Some other things to note:
  • Most brand new aircraft will be certified using a basis that isn't fully up to the most recent version of the standards. This is because the standards change during the certification programme
  • The areas where 737MAX is having issues with regards to MCAS are covered by much older versions of the standards, ones that not only the MAX is subject to, but also the NG and classic 737s. Some are covered for all 737s
  • Did you know that all Boeing transport aircraft certified after 1990 do not directly comply with the FARs applicable at the time their certification programme was started. They all have higher service ceilings than allowed by the standard. Boeing has received and equivalent level of safety for all of these designs.
  • Grandfathering is about Type Design (Certificate) not Type Rating. Obviously any aircraft with a different Type Certificate will have a different type rating. However, these may be common Type Ratings. Good examples of the are the 757/767, A330/A340, 777/787, and others. In some jurisdictions at least all the Airbus FBW aircraft have a common Type Rating.
 
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Re: grandfathering and the boeing 737 Max

Wed Jan 22, 2020 4:21 pm

TheWorm123 wrote:
I must say never did I think Linux and this forum would ever cross over :hyper:

I love a good analogy, but I think your comment is pointing to the deeper truth that there is little crossover, for some pretty significant reasons:

a) software is relatively easy to create, even in the old days the tools were easy to get, and plenty of people are trained in their use, and lots of info is available on how to use them and how to write code

b) as the thread starter points out, plenty of people are willing to work on foss for free whereas we don't find people volunteering to work for boeing or airbus for free

c) free software has almost no regulatory concerns at all, commercial aviation is heavily regulated

Here's my best attempt at a software analogy.

Let's consider the early days of personal computing, when Apple and M$ were the dominant players. Let's presume there was a high barrier to entry for competitors (due to patents perhaps, or access to microprocessors, whatever) so no competitors such as FOSS could emerge. In this world let's presume Apple decided to jump from the Apple II to the Mac fully knowing they would take the big hit with regard to needing to retrain the customer base, needing new software, etc. Let's presume M$ was able to avoid doing so and keep cashing in on MSDOS because the high barrier to entry meant no third party could undermine their strategy to stay on MSDOS. This would allow them to continue to charge high prices without investing heavily in future development and without forcing users to need to be retrained. In turn the end users who may have been tempted to move to Mac see all their old software will still work and their old skills are still relevant so they decide to not switch to Mac. The kinds of things M$ would invest in are kludges such as extended/expanded memory and terminate/stay-resident code to keep the goose laying the golden eggs.

Some portray the world in a similar way: Boeing has used their duopoly status to avoid costly redevelopment of the 737 and has booked large profits while doing little development. I think it's a fair criticism. Others (the one the thread starter quoted, for instance) say the regulatory environment is the source of the high barriers to change and a more flexible environment would have allowed for much more incremental development of 737.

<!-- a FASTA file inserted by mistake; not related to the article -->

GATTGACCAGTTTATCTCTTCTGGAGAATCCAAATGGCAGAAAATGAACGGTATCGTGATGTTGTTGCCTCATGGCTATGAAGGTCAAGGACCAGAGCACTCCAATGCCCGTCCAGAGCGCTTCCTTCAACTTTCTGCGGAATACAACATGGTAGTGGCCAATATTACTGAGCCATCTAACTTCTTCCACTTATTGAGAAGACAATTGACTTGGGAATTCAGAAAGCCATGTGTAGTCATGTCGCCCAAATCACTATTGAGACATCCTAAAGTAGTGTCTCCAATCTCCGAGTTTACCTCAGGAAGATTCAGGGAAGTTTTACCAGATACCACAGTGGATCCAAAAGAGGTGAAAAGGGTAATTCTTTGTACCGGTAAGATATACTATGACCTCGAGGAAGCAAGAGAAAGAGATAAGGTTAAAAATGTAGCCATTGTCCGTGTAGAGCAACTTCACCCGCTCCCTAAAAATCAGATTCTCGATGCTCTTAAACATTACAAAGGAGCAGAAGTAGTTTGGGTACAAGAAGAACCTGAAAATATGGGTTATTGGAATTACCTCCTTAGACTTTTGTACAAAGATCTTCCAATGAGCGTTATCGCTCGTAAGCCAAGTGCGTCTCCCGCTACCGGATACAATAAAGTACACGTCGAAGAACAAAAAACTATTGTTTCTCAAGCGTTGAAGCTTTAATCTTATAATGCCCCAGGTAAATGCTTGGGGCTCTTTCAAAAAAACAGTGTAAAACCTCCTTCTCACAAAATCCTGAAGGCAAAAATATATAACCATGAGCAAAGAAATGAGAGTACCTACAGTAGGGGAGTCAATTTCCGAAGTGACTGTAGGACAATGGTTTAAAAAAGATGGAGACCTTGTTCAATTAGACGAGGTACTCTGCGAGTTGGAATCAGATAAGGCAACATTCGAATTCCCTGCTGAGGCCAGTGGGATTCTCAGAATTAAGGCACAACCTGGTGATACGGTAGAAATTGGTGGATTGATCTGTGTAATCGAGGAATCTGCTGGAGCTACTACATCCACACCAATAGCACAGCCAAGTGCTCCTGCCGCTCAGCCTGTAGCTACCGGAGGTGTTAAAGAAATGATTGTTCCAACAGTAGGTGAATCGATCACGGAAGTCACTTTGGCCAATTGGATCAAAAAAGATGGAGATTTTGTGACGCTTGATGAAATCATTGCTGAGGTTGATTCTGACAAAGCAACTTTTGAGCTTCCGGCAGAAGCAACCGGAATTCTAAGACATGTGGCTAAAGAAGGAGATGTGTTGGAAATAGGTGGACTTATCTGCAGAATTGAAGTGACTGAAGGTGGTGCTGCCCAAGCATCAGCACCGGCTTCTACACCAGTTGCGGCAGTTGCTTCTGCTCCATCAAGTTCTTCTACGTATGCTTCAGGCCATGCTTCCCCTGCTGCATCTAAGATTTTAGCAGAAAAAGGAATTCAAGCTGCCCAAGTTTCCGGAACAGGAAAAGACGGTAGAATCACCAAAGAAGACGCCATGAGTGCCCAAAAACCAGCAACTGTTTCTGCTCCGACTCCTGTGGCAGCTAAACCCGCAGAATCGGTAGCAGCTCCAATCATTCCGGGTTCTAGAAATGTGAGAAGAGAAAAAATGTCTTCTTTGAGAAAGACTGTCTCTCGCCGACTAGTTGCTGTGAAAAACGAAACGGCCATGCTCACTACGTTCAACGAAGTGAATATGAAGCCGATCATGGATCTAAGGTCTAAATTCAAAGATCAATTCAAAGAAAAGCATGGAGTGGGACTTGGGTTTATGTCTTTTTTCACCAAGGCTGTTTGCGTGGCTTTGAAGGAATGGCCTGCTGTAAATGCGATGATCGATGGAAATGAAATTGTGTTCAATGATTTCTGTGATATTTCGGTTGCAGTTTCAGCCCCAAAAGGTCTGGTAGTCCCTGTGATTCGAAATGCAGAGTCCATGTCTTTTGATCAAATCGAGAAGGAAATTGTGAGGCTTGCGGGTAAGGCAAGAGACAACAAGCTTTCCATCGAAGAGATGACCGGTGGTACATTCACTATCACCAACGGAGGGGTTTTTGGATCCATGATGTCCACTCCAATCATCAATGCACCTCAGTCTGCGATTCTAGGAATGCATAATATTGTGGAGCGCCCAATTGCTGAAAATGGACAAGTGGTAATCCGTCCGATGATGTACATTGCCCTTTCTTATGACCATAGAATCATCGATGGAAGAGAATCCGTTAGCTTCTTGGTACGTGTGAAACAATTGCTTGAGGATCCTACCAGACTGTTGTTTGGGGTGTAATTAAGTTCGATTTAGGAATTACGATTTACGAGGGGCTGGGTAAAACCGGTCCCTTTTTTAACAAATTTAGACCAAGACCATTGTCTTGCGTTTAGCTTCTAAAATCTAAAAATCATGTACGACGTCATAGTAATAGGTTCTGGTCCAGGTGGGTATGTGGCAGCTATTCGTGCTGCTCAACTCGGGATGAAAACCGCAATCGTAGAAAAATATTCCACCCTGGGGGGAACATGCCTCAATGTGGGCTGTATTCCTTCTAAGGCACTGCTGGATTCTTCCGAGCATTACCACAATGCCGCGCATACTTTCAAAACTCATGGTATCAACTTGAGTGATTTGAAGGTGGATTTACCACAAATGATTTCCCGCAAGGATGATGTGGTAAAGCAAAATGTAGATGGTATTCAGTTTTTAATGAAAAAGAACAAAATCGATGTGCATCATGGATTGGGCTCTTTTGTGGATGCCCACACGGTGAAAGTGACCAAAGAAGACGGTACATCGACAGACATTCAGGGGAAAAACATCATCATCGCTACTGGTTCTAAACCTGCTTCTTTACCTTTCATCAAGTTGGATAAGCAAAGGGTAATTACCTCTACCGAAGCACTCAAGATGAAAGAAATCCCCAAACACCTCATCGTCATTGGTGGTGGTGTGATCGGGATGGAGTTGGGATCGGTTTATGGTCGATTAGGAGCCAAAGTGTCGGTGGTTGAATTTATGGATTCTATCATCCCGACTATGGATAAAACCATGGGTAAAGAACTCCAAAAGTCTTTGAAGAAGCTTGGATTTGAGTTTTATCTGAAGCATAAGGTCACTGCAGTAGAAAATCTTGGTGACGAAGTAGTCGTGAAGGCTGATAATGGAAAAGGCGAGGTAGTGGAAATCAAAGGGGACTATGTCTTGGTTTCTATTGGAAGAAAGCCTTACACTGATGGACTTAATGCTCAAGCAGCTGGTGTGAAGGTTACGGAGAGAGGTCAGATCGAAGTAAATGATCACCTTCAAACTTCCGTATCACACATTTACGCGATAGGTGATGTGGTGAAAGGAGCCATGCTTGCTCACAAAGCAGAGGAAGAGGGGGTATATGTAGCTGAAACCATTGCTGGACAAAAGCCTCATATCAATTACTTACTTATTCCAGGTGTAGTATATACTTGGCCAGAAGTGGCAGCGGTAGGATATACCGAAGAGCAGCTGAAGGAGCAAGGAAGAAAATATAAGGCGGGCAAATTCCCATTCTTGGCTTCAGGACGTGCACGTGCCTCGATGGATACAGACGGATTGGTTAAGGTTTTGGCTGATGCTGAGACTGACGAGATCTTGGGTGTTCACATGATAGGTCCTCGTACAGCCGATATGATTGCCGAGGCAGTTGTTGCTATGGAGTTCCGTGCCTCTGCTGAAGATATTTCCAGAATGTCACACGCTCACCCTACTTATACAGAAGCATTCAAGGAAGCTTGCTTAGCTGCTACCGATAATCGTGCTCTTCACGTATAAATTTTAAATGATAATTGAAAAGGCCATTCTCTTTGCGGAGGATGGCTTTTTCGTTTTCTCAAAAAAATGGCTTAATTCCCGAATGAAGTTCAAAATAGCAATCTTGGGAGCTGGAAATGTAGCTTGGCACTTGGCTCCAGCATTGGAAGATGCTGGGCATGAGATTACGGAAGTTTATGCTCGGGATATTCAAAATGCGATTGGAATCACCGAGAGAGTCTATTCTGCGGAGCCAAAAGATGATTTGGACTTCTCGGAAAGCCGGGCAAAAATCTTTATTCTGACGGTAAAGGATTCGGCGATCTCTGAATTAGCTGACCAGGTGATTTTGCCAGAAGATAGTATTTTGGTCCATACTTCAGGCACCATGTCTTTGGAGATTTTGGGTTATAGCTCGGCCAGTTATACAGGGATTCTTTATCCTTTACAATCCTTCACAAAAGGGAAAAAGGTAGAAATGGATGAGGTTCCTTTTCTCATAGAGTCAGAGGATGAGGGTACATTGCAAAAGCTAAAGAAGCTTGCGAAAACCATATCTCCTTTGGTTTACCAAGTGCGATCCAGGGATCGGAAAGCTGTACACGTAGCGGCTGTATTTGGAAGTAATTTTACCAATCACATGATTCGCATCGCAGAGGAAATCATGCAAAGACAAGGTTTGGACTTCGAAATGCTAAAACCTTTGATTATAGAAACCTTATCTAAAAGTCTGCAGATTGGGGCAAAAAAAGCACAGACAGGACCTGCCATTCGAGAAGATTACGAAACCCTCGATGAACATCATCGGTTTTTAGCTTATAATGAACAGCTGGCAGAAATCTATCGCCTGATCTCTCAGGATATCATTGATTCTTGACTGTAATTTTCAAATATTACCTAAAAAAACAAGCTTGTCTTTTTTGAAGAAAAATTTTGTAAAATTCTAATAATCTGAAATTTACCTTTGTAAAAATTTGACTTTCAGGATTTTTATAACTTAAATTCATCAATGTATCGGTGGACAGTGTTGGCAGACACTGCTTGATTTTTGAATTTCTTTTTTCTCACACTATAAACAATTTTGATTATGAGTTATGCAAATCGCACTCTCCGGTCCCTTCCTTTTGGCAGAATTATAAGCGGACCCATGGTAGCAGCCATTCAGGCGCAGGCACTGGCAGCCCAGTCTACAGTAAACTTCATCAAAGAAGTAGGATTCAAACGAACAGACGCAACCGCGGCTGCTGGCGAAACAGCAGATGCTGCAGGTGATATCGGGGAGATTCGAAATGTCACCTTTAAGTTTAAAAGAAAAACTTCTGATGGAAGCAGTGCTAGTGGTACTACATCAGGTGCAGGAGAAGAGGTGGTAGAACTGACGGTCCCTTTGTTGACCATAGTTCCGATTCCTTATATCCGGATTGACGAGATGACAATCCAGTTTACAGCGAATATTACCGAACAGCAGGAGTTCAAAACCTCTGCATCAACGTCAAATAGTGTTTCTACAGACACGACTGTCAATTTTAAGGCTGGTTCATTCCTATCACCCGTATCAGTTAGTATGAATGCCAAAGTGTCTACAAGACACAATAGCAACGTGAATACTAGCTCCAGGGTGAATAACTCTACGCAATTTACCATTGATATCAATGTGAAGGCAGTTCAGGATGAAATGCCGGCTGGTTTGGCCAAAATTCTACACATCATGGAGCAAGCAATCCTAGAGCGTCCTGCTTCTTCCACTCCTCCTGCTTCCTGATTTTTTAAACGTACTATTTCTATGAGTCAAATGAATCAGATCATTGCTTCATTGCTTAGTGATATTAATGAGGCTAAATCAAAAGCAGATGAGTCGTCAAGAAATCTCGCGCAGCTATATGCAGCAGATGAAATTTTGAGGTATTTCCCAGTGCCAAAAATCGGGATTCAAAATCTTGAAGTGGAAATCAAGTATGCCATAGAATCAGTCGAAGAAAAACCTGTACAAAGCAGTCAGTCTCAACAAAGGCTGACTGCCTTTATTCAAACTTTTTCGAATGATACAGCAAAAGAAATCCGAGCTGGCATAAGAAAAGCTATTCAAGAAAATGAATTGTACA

As a thought experiment, could Boeing retrofit FBW to 737 and retain a common type rating? On one hand, if they made the effort to keep the "look and feel" the same for the pilots one could imagine it could be the same type with a large differences training requirement. On the other hand, one could envision the systems differences and thus failure modes would be so different that one could not maintain a common type rating. Yet we know if a common type rating can't be retained there is no way to make the business case for such a retrofit work and the end result will be kludges such as MCAS.

There is a lot of value in what this site refers to as grandfathering, and a lot of it comes from the fact that the regulatory environment makes developing new stuff very expensive and of course people talented enough to do the work want to be paid well for all the responsibility they take on, so there is no low cost path for new development. The problem is that there is also a lot of corporate greed and we can see it in action via the recent Boeing message dump. This value means there's a bias towards reuse with minimal change, and a temptation to not really consider all the ramifications of a change because there is a false confidence built up and because management expects changes to be minimal. It's clear Boeing sales made the $1M per airplane guarantee of no sim training long before the engineers could work through the ramifications of such a commitment. One the course was set no one involved seemed to be willing to question it, rather we saw people admit they had to use "jedi mind tricks" to keep the illusion of minimal change intact.
 
pune
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Re: grandfathering and the boeing 737 Max

Wed Jan 22, 2020 4:24 pm